Summary: If we obey God’s will for our lives like Mary and Elizabeth did, we will be richly blessed like they were because we will be blessed by the light and life of Christ-a light that shines brightly in our dark, sinful world.
Anne couldn’t think of a good reason that God should give her a grandchild. And even though it was one of her deepest desires, she had almost given up on the idea. God had already blessed her with two wonderful children. Her son decided to remain single and had devoted his life to Bible translation in a faraway country. Her daughter was married and working hard as a teacher in an inner city elementary school, but had been unable to conceive for fifteen years. It seemed that grandchildren were not in Anne’s future.
A few days earlier while she was cleaning out her attic, she came across an old poem that had been given to her by her aunt on her wedding day. It brought tears to her eyes as it brought back memories of that happy day. She had no idea that her happiness would be short-lived. Her husband died tragically after only seven years of marriage. God’s grace was the only explanation for how she and her children had made it through, and God’s grace became the basis of the rest of her life. She decided that God would be the only other husband in her life, and time had not changed her feelings. He sustained her through the children’s growing up years, and now in her old age, he continued to be her hope and joy.
But that didn’t stop her from thinking often about how nice it would be to have a little bundle of joy to cuddle, and the old poem drew her thoughts to the subject again. It spoke of legacy in love and of joy overcoming sorrow. She saw her life reflected in its lines. The hope with which it ended kindled a similar feeling in her heart. She silently told God what she was feeling, and then went back to work with a deep sense of peace.
Over the next few days, she felt a sense of expectation during her prayer time. She wasn’t sure what it meant, but the sense of peace never left her. Monday morning the phone rang, and when she heard her daughter’s words, “Mom, I’m pregnant!” the peace seemed to explode in joy. She would finally become a grandmother. As she thought about how her wish had been granted and how God rekindled her hope, she felt that she wanted to write something too.
The lines spilled out of her soul onto the paper. She wrote of God’s faithfulness. She described how her longing was fulfilled after waiting in patient hope. She rejoiced at how much joy could flow into her heart. She praised God for the hope that this new life brought. When her grandson was born, Anne read the poem over him as a prayer, trusting that God would be as faithful in this newborn’s life as he had been in hers.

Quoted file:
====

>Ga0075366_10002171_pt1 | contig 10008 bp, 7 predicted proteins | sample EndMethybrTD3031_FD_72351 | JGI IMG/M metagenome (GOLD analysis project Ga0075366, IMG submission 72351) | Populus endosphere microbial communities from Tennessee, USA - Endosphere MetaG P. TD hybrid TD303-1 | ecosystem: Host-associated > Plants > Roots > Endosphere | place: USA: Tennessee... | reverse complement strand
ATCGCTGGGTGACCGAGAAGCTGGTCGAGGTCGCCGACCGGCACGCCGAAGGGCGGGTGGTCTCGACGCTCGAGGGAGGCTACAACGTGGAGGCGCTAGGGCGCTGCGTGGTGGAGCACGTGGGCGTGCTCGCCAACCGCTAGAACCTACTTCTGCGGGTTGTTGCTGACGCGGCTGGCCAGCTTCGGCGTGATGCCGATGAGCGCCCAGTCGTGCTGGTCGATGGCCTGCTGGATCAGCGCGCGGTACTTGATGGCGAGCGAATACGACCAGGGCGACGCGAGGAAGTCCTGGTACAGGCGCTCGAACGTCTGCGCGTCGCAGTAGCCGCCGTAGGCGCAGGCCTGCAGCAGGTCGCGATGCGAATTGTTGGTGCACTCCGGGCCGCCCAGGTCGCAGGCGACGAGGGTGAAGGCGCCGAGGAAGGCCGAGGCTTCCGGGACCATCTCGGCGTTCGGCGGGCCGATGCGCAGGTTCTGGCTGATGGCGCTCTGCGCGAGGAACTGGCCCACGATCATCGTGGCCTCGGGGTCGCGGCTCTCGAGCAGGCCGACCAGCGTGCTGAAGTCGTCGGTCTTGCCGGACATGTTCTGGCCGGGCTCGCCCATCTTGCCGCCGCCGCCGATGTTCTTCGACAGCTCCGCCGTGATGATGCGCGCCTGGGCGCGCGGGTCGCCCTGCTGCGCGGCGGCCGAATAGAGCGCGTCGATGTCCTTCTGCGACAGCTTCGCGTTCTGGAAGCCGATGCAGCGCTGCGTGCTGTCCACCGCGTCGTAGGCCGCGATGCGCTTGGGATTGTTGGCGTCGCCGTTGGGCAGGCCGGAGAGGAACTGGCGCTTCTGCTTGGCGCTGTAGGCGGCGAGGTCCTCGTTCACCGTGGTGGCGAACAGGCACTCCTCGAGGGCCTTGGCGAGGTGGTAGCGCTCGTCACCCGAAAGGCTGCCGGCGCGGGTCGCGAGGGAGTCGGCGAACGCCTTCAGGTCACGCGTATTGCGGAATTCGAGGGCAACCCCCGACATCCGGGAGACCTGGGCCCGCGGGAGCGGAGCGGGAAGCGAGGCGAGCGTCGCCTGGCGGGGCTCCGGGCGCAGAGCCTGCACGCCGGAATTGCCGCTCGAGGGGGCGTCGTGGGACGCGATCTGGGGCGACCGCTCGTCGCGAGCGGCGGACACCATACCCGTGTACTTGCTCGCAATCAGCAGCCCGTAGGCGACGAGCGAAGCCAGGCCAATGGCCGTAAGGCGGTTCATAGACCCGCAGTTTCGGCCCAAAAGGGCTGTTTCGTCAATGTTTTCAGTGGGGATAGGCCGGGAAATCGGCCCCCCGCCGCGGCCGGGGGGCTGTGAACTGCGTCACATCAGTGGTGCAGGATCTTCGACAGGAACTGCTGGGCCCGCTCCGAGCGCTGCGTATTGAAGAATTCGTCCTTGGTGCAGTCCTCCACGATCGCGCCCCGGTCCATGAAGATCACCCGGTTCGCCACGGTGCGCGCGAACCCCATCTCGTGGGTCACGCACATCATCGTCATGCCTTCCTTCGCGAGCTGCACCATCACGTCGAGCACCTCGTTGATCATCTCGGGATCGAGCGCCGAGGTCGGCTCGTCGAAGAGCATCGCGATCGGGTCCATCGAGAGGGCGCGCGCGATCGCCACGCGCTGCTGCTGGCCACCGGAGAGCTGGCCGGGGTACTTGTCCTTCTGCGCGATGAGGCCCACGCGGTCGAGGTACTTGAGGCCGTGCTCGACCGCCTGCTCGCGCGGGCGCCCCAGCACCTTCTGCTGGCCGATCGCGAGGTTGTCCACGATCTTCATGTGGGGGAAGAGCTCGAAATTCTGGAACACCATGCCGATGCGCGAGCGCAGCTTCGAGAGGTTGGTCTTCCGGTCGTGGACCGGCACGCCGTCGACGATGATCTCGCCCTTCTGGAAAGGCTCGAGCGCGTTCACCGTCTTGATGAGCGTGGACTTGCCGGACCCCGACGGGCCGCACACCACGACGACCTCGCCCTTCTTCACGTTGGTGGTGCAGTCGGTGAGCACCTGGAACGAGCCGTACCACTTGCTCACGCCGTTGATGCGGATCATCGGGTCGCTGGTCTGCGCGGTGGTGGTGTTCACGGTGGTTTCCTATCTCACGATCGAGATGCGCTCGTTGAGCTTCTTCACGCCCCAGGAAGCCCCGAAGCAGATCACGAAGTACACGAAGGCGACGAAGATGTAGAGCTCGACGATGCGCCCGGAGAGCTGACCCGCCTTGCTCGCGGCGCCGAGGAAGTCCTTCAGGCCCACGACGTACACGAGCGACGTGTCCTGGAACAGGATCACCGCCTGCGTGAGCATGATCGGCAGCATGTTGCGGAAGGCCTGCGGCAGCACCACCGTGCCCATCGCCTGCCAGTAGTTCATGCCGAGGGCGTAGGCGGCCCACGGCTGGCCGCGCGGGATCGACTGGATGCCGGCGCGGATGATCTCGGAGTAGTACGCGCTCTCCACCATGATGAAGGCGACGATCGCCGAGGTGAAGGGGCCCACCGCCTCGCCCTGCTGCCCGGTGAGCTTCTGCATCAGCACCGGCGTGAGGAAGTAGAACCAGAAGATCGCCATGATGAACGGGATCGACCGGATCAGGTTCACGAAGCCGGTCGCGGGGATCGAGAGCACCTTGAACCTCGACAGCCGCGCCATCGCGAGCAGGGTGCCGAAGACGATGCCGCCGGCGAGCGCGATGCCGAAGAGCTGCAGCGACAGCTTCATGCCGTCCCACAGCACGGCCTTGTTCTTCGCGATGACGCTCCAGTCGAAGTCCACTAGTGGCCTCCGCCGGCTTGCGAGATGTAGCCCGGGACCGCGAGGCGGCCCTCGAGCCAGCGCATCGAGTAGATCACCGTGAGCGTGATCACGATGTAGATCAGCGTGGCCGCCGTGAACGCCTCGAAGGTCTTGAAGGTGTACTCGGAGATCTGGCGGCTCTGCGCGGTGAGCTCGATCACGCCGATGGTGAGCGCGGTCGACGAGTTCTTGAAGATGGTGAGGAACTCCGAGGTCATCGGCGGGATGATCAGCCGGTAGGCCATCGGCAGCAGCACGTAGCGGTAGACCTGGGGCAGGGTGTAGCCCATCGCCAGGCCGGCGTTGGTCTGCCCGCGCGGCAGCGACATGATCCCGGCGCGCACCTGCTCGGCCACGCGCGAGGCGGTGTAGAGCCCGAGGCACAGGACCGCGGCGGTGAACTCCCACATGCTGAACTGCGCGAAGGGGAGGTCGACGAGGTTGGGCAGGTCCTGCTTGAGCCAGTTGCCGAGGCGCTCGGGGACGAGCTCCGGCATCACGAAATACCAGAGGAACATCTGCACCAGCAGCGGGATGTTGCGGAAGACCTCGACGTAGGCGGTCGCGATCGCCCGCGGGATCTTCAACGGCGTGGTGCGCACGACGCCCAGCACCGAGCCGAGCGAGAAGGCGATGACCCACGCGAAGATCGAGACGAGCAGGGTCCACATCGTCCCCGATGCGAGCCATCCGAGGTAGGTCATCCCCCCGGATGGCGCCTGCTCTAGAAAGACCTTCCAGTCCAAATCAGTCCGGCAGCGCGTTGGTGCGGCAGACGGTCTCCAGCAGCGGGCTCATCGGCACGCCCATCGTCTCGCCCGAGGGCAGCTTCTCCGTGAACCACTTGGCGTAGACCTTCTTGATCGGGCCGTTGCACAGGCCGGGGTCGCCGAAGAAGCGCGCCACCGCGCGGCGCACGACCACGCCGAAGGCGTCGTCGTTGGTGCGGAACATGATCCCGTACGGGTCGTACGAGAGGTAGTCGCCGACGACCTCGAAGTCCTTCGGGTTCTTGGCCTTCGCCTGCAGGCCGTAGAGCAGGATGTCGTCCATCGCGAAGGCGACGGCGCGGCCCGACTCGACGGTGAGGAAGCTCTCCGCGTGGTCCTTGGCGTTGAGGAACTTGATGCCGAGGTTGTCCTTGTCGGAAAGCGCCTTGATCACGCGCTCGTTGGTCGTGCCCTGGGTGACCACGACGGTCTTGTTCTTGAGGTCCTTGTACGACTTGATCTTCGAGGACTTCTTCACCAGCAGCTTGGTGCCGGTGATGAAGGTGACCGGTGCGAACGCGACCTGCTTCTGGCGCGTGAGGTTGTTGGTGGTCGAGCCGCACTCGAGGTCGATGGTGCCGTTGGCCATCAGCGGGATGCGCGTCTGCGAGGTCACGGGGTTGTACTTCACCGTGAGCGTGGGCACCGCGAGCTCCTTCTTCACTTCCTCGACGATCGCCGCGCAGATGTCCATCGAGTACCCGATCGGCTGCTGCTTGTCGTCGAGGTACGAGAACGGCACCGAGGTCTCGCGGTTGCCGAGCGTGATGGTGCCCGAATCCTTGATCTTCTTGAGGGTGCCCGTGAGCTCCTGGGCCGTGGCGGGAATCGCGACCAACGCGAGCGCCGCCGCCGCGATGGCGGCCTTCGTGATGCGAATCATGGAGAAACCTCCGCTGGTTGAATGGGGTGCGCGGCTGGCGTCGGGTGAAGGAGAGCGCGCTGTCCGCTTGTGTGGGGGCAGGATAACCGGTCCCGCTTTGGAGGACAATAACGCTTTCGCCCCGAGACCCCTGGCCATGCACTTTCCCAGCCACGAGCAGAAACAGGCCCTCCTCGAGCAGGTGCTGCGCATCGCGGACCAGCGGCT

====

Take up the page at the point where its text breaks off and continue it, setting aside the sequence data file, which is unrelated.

The Gospel reading from Luke 1:39-45, which we heard earlier in this morning’s service, reflects both the sense of expectation Anne had in the story I just read and the sense of expectation that many of us have as Christmas approaches. Mary, Elizabeth, and Elizabeth’s unborn child were among the many people who at that time were hoping and praying for the long-awaited Messiah to come. The only difference is that Mary and Elizabeth and Elizabeth’s unborn child, who was John the Baptist, knew when and how the Messiah was coming. The promise of new life was being fulfilled after many centuries. It brought a sense of joy to many people at that time, and it still brings a sense of joy to many people today. It offers new life and hope to a sin-filled world
Along with the sense of anticipation there was a sense of uncertainty and fear, especially on the part of Mary. After all, here she was, a young virgin girl who was betrothed (but not married) to Joseph, and yet she was pregnant. Can you imagine the fear she must have felt, especially since in the culture of her time an unwed woman who was pregnant was considered to be an outcast or unclean? Can you imagine how Mary must have felt? She probably felt very lonely. Can you imagine how her family must have felt? They probably felt the same way Joseph did in Matthew 1:18-19. Joseph wanted to quietly divorce her, and he had the right to do that under the law at that time, but he was stopped by an angel of the Lord.
In contrast, Mary’s cousin Elizabeth reacted joyfully. She knew that Mary was pregnant with the long-promised Messiah, and that Mary did not likely understand its full significance. Mary’s response to Elizabeth’s greeting is known as the Magnificat, or the Song of Mary. Mary knew that God used her, a sinner in need of a saviour, to fulfill his promise to send a Saviour to our world. She sacrificed her life, her plans and her dreams to fulfill God’s will for her life, just like her unborn child fulfilled God’s will for his life by dying on the cross to save us. We, like Mary, have to adjust our plans when God intervenes in our lives. We have to surrender our control over our lives to God. We have to trust God when we submit to his will.